In the early 1980s the authorities in China decided to kick their reforms of Chinese aviation into high gear and breakup the monopolistic operations of the Civil Aviation Administration of China (CAAC). To this end, not only were CAAC's airline operations split up but new airlines were also able to be setup for the first time. These initially consisted of joint ventures with special economic zones and regional governments. The second of the new airlines was formed in 1985, when CAAC undertook a 50:50 partnership with the remote Xinjiang region to form China Xinjiang Airlines from the ashes of the former CAAC Xinjiang Regional Authority.
The Xinjiang Uygur Autonomous Region is as far Northwest as you can go in China and is close to the centre point of Asia. The region shares borders with Mongolia, Russia, Kazakhstan, Kyrgyzstan, Tajikistan, Afghanistan, Pakistan, and India, so as you might expect has a strong Muslim influence amongst its native population. Migration of Han Chinese to the region, in recent years, and heavy handed repression by the Chinese government has caused tension and acts of violence. Xinjiang is nowadays rarely out of the news courtesy of the mass concentration (or re-education) camps within its borders.
Above: 1997 and 1998 timetable. From the collection of David Zekria and Bjorn Larsson at Timetableimages.com
These tensions have no doubt been inflamed by the expansion of air travel and other industry in the region and the capital city of the region, Urumqi, has grown massively over the past thirty years (it also holds the unwelcome achievement of being one of the world’s 10 most polluted cities in the world relating to air pollution (7 are in China)). China Xinjiang Airlines was based at Urumqi with the aim of developing air travel in the remote region. Urumqi itself can boast of being the furthest major city from the ocean in the world. Air travel is therefore a must in this part of the world.
China Xinjiang’s network served not only regional routes but also the customary trunk service to Beijing. International services connected Urumqi to Moscow, Bishkek, Almaty, Tashkent, Novosibirsk and Islamabad. Indeed it is the only city connecting China to several of these destinations. The initial fleet was centred around Antonov AN-24s, De Havilland Canada DHC-6s and Tupolev TU-154Ms.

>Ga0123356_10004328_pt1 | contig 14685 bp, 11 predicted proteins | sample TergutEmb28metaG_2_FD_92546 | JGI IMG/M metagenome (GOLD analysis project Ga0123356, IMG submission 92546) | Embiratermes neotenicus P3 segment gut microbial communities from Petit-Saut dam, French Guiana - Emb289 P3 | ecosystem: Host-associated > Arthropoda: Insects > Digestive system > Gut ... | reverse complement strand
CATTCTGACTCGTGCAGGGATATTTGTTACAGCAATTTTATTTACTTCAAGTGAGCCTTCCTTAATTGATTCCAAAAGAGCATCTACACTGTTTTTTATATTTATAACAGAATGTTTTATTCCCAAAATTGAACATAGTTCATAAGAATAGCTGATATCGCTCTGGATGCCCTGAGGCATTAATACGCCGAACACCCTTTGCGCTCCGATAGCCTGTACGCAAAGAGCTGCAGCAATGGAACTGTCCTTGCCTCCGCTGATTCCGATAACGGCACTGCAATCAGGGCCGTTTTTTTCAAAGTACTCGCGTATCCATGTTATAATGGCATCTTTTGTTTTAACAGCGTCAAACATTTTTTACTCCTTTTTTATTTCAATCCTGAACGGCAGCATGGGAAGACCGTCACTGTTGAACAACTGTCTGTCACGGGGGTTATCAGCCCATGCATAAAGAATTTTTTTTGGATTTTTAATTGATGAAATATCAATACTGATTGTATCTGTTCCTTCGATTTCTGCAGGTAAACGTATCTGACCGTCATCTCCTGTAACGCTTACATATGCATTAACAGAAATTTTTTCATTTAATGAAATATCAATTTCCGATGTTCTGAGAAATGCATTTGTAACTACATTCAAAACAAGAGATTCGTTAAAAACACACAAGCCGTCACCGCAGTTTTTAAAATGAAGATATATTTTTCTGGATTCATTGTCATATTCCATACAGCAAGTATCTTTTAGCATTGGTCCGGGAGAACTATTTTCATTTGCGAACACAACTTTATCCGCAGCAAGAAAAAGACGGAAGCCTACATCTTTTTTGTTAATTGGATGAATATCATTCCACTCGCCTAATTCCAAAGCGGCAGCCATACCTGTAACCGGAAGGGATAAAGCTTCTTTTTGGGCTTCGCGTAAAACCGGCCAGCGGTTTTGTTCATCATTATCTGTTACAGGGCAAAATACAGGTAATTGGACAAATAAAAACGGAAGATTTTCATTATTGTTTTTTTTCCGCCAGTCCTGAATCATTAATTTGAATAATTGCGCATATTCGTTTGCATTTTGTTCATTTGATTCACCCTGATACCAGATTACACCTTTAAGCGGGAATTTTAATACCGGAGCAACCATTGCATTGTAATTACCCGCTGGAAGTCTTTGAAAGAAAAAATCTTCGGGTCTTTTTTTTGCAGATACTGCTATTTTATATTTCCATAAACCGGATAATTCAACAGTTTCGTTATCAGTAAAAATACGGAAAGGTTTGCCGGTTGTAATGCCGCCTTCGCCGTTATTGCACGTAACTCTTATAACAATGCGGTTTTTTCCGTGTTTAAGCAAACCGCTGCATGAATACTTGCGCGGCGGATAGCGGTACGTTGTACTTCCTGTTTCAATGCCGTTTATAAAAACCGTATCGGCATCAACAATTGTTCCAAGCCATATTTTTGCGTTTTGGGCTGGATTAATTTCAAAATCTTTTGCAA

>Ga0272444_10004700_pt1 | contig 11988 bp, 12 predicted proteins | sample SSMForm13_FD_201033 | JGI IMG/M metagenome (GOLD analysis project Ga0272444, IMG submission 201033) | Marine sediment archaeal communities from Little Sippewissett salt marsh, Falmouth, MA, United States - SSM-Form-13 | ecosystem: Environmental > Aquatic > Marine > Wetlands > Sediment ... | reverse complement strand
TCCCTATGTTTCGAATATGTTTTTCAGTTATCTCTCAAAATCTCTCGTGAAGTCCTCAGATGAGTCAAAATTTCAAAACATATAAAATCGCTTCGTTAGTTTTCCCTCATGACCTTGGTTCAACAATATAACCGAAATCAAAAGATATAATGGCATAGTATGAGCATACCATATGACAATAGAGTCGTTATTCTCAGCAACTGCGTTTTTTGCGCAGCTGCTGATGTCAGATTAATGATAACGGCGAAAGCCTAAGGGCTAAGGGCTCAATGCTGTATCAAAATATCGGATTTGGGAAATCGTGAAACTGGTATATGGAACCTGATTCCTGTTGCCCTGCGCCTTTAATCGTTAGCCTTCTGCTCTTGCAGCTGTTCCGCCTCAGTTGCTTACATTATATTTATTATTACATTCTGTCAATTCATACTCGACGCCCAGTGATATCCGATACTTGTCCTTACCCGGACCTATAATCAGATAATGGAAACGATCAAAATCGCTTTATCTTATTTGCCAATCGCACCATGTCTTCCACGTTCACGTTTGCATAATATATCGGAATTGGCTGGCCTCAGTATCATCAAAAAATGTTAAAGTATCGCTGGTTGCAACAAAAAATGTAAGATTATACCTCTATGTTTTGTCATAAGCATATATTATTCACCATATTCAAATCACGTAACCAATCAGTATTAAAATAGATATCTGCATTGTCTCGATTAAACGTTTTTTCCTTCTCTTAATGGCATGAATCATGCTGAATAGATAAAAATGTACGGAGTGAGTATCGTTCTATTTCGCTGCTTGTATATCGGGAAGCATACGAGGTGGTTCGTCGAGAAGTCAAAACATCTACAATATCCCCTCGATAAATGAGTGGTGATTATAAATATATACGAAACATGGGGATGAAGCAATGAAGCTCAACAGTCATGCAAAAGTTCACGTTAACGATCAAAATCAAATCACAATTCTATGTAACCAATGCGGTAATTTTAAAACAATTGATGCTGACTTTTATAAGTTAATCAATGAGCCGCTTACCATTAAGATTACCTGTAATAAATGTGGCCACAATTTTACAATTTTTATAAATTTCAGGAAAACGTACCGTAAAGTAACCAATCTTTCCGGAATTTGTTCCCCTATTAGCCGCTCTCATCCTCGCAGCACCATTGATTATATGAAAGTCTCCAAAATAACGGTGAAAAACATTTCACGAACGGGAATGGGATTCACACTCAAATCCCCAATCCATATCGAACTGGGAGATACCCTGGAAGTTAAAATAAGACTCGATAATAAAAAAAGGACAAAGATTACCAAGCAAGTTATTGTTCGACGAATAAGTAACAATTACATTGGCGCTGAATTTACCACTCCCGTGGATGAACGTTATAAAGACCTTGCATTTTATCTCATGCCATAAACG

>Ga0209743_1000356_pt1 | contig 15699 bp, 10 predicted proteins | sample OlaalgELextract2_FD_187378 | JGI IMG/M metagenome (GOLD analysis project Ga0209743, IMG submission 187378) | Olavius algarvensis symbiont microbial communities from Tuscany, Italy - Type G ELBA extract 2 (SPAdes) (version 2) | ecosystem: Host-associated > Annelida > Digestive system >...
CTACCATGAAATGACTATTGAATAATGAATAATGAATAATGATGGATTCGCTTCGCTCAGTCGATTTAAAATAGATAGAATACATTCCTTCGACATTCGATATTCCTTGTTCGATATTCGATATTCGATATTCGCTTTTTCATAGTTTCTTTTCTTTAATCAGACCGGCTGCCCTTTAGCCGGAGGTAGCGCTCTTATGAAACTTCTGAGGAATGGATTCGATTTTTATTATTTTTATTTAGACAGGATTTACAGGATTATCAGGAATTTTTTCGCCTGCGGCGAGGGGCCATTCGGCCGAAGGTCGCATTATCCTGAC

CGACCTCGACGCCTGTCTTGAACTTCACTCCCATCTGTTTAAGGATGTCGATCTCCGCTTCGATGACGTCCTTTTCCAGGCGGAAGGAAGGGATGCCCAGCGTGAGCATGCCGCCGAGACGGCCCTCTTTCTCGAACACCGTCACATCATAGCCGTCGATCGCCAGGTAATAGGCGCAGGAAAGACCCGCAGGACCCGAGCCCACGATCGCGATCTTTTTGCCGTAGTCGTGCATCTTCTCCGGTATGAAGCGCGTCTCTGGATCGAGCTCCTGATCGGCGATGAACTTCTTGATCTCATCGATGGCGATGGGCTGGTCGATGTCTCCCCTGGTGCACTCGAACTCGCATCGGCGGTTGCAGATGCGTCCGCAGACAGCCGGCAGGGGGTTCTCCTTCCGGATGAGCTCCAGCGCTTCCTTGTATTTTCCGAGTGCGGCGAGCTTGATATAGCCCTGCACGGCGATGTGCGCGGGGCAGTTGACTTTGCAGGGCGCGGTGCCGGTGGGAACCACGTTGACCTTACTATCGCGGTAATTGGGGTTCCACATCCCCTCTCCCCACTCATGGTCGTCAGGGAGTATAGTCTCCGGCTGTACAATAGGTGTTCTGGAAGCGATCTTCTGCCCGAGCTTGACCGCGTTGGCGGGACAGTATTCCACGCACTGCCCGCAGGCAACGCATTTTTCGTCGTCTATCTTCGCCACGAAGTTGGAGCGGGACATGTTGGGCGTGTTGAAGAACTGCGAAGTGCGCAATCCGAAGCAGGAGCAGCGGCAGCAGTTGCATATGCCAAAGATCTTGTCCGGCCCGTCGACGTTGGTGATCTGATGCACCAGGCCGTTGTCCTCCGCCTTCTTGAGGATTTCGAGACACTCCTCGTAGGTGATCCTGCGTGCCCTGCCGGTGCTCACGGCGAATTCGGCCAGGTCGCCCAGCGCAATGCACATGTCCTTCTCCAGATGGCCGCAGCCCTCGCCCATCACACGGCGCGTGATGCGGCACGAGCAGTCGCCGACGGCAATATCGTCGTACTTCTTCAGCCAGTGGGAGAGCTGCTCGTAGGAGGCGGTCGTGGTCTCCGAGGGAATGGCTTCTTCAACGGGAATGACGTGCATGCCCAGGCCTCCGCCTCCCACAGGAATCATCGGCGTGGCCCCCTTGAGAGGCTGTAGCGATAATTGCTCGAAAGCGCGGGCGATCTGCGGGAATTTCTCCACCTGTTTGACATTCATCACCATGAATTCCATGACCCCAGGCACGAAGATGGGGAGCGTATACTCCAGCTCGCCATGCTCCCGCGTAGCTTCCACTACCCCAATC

Given the links to Moscow and closeness to the interior it is not a major surprise that Soviet era equipment was utilised. The TU-154Ms were in fact quite new, being delivered factory fresh from 1986. By 1987 five were in service. The identity chosen for the airline was quite attractive and included a flying swan (a symbol of good luck) against a crescent (presumably denoting the regions Islamic links). Initially the swan and crescent on the tail were blue against a white background. Later in the 1990s the colours were swapped producing a more pleasing white swan against blue background.
Re-equipment was an important part of the new Chinese industry but this didn't always mean that airlines were equipped with new Boeings. In fact in the late 80s there was a substantial amount of Soviet materiel entering the fleet. For China Xinjiang this became obvious when in 1993 it received 3 Ilyushin IL-86s, becoming the only airline outside of the ex-Soviet states to acquire the type new. When I wrote this piece originally I was alerted to the fact that the first private airline in Pakistan, Hajvairy Airlines, had leased a pair of Aeroflot IL-86s until 1993 and Greenair of Turkey also leased one aircraft, so China Xinjiang wasn’t the only airline outside the ex-Soviet states to use the type.
China Xinjiang was able to acquire more modern equipment with 737-300s also joining in 1993, followed by ATR-72s in 1997, Boeing 757s in 1997 and 737-700s in 2001. The airline however was a casualty of the government orchestrated consolidation of the industry and was merged into China Southern Airlines in 2003.
I'm Richard Stretton: a fan of classic airliners and airlines who enjoys exploring their history through my collection of die-cast airliners. If you enjoy the site please donate whatever you can to help keep it running: